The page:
Bumble bee
  • Wedding: November 2011

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@AprilJo2011:  Totally forgot about that one!  When I came overseas, it was impossible to set up my utilities since I only had credit in the U.S. but not in the home country.

Post # 26
Member
2889 posts
Sugar bee

I think you should stay in Malta or look into jobs in the EU where you can work. I am an American working in the EU and chose to stay here due to the poor job market in the US at the moment. I’ve also been to Malta and it is a lovely island but I did see a lack of industry. However many things seemed to be cheaper in Malta than in other European countries. Like restaurants for example. 

Also, I imagine you will have trouble finding a job/getting a visa in the US since you do not have a specialized degree and Maltese is, to my knowledge not in demand. I think you would quickly miss Malta. Have you considered the UK at all? You would have permission to work and live and the culture is so similar to Malta.

Post # 27
Member
254 posts
Helper bee
  • Wedding: September 2012

Yeah..if you think about living in the US first thing you need to look at the legal regulations. Its not just because your FI’s dad has a green card your Fiance will immediately get a green card straight away. It depends on how old your Fiance is and the status of Malta.., whether his dad is financially able to sponsor your Fiance. there is a huge green card backlog.  For you, the legal way for you to come over will be for you to get a work permit (since you’re not marrying a US citizen. Work permits has its own series of regulations to jump over. I’ve been in the US since college and went to grad school here and I’m on a work permit visa…I had to go through a lottery and I’m limited in the scope of things I can do. I had to find a company that was willing to sponsor me, notify immigration everytime I change addresses, and there have ben periods of time I was not able to leave the US.  Now that i am marrying Fiance I’m going to have to apply to undergo the greencard process and I’ve been trying to look for a lawyer and get the paperwork together. Lawyers have been quoting me sums such as $2000 to get the paperwork done.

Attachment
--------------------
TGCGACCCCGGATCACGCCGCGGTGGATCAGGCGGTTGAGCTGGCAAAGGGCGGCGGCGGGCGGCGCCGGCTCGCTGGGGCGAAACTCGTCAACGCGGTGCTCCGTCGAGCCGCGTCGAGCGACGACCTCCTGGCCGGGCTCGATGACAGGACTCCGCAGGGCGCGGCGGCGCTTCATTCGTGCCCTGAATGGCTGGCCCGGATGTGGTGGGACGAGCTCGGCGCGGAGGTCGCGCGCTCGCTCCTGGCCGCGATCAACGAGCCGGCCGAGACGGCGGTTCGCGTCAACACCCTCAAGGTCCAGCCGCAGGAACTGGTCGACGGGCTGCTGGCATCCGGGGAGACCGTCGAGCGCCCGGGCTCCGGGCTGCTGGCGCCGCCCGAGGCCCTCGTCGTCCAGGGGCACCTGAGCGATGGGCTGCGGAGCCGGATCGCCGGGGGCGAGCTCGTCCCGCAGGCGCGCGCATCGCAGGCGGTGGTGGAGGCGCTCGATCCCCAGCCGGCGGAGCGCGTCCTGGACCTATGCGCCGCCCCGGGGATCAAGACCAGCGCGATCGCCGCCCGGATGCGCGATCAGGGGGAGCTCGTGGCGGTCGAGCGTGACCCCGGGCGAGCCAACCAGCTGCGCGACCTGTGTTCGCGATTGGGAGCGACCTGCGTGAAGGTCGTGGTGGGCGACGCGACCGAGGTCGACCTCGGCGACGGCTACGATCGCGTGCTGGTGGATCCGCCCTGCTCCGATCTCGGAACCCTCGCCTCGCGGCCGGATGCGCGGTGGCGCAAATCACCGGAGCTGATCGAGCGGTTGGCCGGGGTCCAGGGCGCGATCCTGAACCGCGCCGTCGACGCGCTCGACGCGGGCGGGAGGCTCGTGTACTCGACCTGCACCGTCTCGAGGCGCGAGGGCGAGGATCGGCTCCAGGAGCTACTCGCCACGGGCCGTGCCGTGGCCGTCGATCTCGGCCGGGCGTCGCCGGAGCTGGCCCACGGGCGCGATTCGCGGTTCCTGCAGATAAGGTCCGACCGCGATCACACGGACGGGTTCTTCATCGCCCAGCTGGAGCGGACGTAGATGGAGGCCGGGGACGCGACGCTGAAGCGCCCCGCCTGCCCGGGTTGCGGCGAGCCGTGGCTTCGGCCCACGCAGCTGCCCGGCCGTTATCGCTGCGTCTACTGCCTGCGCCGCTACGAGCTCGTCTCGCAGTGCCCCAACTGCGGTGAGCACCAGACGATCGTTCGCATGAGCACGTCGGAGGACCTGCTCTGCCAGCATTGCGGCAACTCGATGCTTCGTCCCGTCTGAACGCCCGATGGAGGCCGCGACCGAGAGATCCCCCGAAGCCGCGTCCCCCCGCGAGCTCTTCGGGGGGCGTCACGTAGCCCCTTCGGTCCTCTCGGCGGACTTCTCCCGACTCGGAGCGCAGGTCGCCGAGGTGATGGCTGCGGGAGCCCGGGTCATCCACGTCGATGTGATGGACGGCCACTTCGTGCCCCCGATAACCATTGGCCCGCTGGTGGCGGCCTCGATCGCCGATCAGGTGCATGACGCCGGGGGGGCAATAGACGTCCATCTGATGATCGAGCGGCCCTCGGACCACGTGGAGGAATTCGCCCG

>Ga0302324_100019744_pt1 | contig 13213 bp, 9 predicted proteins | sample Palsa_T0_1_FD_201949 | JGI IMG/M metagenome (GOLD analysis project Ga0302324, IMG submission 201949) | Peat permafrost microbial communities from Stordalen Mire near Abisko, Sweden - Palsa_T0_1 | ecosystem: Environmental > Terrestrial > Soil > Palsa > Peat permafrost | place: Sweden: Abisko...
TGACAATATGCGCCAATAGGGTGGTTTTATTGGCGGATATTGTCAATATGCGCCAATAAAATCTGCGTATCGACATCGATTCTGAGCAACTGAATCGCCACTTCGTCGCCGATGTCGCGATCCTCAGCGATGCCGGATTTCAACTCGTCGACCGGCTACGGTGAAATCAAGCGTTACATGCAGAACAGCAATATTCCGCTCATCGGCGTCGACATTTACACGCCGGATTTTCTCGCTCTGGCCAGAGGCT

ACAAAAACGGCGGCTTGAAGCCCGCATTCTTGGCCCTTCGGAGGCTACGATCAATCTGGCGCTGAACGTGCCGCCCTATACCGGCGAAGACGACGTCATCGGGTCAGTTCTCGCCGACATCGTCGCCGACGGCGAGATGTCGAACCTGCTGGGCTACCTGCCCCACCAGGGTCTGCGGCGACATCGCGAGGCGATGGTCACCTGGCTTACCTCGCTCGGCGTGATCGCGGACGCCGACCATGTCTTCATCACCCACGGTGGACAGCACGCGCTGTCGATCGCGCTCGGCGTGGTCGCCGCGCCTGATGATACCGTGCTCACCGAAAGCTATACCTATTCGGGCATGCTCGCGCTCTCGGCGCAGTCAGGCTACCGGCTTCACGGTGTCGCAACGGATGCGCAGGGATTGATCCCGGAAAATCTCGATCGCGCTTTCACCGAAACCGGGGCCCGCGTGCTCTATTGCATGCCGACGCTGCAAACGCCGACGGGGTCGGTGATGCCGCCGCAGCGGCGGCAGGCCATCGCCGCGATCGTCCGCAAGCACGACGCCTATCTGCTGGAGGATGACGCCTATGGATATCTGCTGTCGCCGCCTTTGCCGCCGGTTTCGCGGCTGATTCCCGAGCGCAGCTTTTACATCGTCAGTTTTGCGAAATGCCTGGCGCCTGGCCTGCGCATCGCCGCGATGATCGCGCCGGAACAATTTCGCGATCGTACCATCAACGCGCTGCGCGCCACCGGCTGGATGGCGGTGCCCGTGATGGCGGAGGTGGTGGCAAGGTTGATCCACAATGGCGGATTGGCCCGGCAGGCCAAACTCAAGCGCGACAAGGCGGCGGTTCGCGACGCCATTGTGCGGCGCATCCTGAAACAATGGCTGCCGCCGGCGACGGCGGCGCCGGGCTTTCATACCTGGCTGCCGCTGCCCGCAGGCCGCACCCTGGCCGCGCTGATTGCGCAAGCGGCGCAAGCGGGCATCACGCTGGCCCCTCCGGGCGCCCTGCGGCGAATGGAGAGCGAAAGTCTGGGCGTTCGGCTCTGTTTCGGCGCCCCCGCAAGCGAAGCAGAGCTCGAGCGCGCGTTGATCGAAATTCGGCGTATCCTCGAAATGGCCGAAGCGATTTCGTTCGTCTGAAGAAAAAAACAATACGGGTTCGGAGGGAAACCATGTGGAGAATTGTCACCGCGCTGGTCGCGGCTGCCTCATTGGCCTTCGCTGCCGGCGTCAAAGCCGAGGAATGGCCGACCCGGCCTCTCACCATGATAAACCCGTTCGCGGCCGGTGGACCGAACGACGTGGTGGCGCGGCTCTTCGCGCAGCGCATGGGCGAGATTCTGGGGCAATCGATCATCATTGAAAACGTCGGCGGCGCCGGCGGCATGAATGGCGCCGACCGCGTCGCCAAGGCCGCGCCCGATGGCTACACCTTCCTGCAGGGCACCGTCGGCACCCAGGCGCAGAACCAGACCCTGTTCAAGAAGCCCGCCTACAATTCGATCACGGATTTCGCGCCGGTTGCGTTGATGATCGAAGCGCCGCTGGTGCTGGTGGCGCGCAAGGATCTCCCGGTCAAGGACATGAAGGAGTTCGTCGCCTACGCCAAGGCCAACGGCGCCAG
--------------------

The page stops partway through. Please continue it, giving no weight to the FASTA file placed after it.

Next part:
Health insurance is a big concern here. If you get sick and you don’t have health insurance and get rushed to hospital, you can be in debt to thousands and thousands of dollars. Someone mentioned credit..when I  first came noone would issue me a credit card after college. I only started building my credit after I got a credit card through my company (which was a fortune 500 with loads of benefits).

Unfortunately social work is a very competitive field here and you’re up against a poor economy now. I would definitely do my research into immigration procedures and what you’re up against if you decide to come to the US. Your best bet is to find a company to sponsor you and handle all sorts of red tape for you.

Post # 28
Member
10283 posts
Sugar Beekeeper
  • Wedding: October 2011

There’s a heck of a lot of struggle over here, too. The economy is crap and jobs are few and far between. We’ve been lucky enough to not have been affected by any of this but there are so many people out there who have. It’s not unheard of to see CEO’s can canned and then have to resort to delivering pizzas or working retail. If you think you’re going to move to the states and set yourselves up with a cushy lifestyle, at least at first, you’re in dream land. You may be able to make it by but I don’t think it will be easy. Especially when there are so many born and bred Americans who can’t even make ends meet.